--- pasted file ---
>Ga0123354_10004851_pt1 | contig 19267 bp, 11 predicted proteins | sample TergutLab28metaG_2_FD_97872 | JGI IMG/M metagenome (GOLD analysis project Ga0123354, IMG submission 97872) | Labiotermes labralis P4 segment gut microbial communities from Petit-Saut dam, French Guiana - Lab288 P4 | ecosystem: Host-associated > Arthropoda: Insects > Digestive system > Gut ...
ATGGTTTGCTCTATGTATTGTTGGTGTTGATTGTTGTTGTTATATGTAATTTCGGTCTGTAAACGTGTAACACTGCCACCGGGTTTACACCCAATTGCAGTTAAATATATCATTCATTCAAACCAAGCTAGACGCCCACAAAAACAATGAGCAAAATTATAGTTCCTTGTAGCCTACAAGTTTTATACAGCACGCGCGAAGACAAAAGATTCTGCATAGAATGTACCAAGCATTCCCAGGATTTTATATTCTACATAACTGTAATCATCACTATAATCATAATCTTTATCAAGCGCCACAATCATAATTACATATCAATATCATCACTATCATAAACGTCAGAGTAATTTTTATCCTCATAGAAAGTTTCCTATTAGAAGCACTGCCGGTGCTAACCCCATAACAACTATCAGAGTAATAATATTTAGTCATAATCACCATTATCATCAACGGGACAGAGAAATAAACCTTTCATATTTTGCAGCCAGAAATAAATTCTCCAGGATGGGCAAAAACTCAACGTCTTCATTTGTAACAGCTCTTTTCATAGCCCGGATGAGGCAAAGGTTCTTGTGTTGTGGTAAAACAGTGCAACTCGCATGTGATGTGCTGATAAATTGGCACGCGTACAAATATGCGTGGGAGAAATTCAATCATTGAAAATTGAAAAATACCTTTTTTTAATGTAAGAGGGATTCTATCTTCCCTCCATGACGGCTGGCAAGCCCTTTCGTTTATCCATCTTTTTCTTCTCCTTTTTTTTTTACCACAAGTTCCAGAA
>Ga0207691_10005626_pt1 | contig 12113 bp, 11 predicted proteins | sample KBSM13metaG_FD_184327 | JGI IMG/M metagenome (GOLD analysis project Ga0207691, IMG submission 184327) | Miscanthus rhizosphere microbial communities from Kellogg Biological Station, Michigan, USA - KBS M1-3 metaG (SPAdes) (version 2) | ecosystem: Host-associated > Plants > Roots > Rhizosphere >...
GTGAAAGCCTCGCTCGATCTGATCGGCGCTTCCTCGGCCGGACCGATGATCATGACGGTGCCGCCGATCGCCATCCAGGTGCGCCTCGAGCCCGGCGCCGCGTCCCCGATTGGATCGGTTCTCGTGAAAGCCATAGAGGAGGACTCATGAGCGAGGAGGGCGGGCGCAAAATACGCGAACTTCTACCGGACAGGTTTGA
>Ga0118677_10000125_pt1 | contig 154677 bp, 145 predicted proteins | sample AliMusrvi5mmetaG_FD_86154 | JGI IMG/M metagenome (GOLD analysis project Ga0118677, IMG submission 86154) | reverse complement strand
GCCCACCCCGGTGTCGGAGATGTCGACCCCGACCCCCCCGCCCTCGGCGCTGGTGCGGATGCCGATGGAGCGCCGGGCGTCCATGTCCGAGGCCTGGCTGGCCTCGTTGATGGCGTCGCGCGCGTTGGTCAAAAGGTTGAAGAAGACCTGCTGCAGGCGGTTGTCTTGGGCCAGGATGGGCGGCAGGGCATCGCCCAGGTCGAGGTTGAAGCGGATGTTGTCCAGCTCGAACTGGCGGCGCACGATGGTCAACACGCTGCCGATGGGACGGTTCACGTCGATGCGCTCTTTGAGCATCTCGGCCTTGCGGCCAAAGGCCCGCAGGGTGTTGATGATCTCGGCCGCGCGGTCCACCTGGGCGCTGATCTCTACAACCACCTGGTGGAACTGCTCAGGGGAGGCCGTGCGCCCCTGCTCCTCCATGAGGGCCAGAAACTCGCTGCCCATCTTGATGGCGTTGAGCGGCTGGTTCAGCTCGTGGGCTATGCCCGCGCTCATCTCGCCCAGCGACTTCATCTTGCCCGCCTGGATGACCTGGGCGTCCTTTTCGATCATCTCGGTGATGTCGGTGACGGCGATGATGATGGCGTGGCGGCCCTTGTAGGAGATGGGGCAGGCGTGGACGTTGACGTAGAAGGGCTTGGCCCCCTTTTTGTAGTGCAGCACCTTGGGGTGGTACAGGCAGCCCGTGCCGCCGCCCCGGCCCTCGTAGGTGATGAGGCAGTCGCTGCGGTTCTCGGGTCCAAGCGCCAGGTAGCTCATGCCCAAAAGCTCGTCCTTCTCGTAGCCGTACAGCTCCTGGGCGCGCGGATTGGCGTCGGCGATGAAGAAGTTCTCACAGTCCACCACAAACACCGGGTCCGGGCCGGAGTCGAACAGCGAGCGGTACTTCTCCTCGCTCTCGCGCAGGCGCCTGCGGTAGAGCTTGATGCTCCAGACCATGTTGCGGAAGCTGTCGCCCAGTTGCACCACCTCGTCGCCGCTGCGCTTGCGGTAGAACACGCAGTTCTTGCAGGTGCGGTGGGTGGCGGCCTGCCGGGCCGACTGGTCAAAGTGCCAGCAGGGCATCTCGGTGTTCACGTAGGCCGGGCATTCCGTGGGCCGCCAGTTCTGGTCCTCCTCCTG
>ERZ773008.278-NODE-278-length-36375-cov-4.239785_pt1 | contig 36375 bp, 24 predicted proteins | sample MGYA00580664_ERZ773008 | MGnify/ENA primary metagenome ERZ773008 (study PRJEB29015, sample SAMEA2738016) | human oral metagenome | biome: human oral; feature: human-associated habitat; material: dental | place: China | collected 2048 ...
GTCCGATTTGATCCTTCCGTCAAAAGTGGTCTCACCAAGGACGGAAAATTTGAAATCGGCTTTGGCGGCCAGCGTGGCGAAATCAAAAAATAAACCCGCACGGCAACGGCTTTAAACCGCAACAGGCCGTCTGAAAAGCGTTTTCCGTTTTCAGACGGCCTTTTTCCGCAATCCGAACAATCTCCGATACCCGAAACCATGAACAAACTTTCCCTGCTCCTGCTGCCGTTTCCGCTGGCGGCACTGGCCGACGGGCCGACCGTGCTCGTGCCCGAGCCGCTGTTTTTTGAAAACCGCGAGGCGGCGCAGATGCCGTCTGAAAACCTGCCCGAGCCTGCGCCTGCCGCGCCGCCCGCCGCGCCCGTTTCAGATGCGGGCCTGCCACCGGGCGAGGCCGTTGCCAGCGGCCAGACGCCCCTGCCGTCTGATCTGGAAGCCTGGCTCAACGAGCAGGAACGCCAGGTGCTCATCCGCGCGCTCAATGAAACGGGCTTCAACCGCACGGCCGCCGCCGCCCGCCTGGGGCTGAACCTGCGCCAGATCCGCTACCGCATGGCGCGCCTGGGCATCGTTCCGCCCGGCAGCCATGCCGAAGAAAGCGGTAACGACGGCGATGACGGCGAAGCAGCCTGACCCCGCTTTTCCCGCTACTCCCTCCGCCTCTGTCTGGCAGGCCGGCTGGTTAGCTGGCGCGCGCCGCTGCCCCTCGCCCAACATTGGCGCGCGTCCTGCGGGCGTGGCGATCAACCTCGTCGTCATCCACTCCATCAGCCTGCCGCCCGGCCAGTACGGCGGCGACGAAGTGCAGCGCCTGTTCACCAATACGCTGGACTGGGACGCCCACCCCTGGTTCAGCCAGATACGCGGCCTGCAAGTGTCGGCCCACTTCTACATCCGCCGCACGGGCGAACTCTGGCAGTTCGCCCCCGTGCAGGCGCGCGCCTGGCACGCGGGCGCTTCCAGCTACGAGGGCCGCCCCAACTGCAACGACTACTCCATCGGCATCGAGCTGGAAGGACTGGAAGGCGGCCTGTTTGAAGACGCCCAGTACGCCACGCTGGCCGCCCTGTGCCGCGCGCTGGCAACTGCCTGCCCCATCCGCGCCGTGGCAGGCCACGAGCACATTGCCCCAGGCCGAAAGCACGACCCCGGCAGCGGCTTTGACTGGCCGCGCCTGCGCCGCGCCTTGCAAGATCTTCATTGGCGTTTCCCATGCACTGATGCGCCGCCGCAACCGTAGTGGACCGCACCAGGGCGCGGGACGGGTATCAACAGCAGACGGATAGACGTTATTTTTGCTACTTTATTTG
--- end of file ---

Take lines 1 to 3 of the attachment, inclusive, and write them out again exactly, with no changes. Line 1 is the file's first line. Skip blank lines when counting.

>Ga0123354_10004851_pt1 | contig 19267 bp, 11 predicted proteins | sample TergutLab28metaG_2_FD_97872 | JGI IMG/M metagenome (GOLD analysis project Ga0123354, IMG submission 97872) | Labiotermes labralis P4 segment gut microbial communities from Petit-Saut dam, French Guiana - Lab288 P4 | ecosystem: Host-associated > Arthropoda: Insects > Digestive system > Gut ...
ATGGTTTGCTCTATGTATTGTTGGTGTTGATTGTTGTTGTTATATGTAATTTCGGTCTGTAAACGTGTAACACTGCCACCGGGTTTACACCCAATTGCAGTTAAATATATCATTCATTCAAACCAAGCTAGACGCCCACAAAAACAATGAGCAAAATTATAGTTCCTTGTAGCCTACAAGTTTTATACAGCACGCGCGAAGACAAAAGATTCTGCATAGAATGTACCAAGCATTCCCAGGATTTTATATTCTACATAACTGTAATCATCACTATAATCATAATCTTTATCAAGCGCCACAATCATAATTACATATCAATATCATCACTATCATAAACGTCAGAGTAATTTTTATCCTCATAGAAAGTTTCCTATTAGAAGCACTGCCGGTGCTAACCCCATAACAACTATCAGAGTAATAATATTTAGTCATAATCACCATTATCATCAACGGGACAGAGAAATAAACCTTTCATATTTTGCAGCCAGAAATAAATTCTCCAGGATGGGCAAAAACTCAACGTCTTCATTTGTAACAGCTCTTTTCATAGCCCGGATGAGGCAAAGGTTCTTGTGTTGTGGTAAAACAGTGCAACTCGCATGTGATGTGCTGATAAATTGGCACGCGTACAAATATGCGTGGGAGAAATTCAATCATTGAAAATTGAAAAATACCTTTTTTTAATGTAAGAGGGATTCTATCTTCCCTCCATGACGGCTGGCAAGCCCTTTCGTTTATCCATCTTTTTCTTCTCCTTTTTTTTTTACCACAAGTTCCAGAA
>Ga0207691_10005626_pt1 | contig 12113 bp, 11 predicted proteins | sample KBSM13metaG_FD_184327 | JGI IMG/M metagenome (GOLD analysis project Ga0207691, IMG submission 184327) | Miscanthus rhizosphere microbial communities from Kellogg Biological Station, Michigan, USA - KBS M1-3 metaG (SPAdes) (version 2) | ecosystem: Host-associated > Plants > Roots > Rhizosphere >...